House of Cards (Cohan book)

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House of Cards: A Tale of Hubris and Wretched Excess on Wall Street
House of Cards book coverart.jpg
Hardcover edition
Author William D. Cohan
Country United States
Language English
Subject Corporate History, Finance, Financial crises, Investment banking
Publisher Doubleday
Publication date
March 10, 2009 (2009-03-10)
Media type Print (hardback)
Pages 468 pp.
ISBN 0-385-52826-4
Preceded by The Last Tycoons
Followed by Money and Power

House of Cards: A Tale of Hubris and Wretched Excess on Wall Street is the second book written by William D. Cohan. It was released on March 10, 2009 by Doubleday.[1]

Overview[edit]

The book chronicles the history of Bear Stearns, from its founding in 1923 to its fire sale to JP Morgan in 2008, following the subprime mortgage crisis. It also gives the reader an inside glance of Bear Stearns senior management and the company's growth into the fifth largest investment firm, before its collapse.

Profiles of bank executives[edit]

The book documents the rise of Alan "Ace" Greenberg, and his unsuccessful power struggle with bridgemaster & bond trader James Cayne, the power struggle between "co-presidents" Warren J. Spector & Alan Schwartz, and the recklessness of the over-leveraged hedge fund supervised by Richard A. Marin and Ralph R. Cioffi. The text also tells the story of Salim Lewis.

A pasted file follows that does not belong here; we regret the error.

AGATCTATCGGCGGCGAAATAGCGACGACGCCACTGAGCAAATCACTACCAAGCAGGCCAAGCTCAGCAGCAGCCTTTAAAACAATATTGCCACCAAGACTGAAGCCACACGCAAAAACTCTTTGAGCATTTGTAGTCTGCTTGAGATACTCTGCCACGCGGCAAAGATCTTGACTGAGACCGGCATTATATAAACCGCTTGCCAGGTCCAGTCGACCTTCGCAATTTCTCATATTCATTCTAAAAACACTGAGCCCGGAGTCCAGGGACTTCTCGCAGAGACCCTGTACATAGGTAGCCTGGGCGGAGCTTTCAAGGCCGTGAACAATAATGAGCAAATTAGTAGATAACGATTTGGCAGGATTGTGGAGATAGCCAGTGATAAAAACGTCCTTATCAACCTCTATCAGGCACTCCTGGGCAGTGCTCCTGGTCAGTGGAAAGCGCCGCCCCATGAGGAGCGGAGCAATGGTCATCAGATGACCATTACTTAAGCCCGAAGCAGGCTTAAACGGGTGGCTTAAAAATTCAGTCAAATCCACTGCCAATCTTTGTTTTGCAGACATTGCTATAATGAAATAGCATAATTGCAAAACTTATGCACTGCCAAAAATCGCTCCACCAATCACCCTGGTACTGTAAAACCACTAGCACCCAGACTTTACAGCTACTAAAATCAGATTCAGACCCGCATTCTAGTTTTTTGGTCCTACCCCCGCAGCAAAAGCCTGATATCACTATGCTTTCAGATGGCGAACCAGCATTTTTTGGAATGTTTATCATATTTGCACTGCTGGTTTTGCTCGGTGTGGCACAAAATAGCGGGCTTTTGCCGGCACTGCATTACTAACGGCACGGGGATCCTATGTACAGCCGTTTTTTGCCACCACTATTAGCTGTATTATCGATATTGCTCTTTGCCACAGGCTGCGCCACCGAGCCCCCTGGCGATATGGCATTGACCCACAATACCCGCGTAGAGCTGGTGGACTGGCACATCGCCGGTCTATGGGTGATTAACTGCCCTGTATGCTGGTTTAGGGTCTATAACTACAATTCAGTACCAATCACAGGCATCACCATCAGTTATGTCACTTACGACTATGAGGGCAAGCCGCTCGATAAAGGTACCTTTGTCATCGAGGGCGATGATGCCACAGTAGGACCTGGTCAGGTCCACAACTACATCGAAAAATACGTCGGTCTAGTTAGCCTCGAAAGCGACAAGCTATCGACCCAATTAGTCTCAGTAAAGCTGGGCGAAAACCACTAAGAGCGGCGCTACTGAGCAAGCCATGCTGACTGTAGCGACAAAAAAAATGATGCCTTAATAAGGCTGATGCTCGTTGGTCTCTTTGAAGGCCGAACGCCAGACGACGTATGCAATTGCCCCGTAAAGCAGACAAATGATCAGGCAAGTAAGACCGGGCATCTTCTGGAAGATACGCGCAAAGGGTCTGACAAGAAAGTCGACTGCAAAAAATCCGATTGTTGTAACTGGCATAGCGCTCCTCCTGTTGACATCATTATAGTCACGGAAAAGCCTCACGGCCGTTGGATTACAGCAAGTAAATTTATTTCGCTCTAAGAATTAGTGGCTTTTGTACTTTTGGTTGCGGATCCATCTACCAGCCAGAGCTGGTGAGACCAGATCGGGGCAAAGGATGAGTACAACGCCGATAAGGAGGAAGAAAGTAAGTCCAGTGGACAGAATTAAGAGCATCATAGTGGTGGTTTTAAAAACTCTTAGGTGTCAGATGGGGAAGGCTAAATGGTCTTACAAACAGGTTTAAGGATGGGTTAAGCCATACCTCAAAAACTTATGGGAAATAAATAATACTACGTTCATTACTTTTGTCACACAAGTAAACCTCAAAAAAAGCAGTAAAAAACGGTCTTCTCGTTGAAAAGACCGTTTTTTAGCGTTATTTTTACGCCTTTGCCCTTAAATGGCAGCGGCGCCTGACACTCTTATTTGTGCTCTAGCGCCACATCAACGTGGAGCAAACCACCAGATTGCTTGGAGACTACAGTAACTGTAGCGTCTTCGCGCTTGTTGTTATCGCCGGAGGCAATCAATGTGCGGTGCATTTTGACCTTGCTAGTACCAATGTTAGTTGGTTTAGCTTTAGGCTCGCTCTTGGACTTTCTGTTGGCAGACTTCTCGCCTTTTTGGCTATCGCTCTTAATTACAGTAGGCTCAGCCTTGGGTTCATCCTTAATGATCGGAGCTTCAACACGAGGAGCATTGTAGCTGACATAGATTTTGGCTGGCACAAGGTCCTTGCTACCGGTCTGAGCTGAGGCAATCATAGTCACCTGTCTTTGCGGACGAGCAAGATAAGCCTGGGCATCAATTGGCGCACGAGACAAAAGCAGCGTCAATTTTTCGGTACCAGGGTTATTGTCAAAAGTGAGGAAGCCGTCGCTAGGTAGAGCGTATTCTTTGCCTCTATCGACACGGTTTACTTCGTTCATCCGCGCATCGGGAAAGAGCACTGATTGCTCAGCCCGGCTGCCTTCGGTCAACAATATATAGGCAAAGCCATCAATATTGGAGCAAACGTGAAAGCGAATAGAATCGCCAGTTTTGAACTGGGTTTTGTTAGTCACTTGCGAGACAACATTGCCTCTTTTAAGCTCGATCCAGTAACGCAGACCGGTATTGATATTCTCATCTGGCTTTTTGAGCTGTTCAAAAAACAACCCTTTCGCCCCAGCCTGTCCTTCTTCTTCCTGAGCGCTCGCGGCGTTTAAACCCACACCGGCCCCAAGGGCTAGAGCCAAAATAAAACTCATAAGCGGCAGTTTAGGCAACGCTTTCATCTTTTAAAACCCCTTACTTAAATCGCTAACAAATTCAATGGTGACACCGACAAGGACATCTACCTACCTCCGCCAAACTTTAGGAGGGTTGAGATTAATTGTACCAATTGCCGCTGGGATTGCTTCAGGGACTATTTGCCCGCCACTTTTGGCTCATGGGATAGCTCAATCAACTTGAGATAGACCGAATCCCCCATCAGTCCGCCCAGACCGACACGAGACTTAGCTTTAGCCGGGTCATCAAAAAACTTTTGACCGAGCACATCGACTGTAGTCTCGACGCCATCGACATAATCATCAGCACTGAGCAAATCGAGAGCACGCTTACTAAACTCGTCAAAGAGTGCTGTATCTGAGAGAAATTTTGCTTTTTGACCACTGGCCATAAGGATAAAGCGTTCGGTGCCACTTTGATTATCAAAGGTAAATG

Awards[edit]

The book was on the long list for the 2009 Financial Times and Goldman Sachs Business Book of the Year Award.[2] Tim Rutten characterized the book as a "masterfully reported account", and credited the author with a "remarkable gift for plain-spoken explanation."[3]

References[edit]

  1. ^ "House of Cards by William D. Cohan". Amazon.com. Retrieved 2014-01-28. 
  2. ^ "Business books - 2009 long list". Financial Times. 7 August 2009. Retrieved 2011-03-20. ...William Cohan, the 2007 winner of the prize, was quick enough off the mark with House of Cards, which documents the fall of Bear Stearns in spring 2008, while David Wessel’s In Fed We Trust, an account of how Ben Bernanke, chairman of the US Federal Reserve, tackled the crisis, brings the story right up to this summer. 
  3. ^ Rutten, Tim (March 6, 2009). "'House of Cards' by William D. Cohan". Los Angeles Times. Retrieved 2011-03-20. 

External links[edit]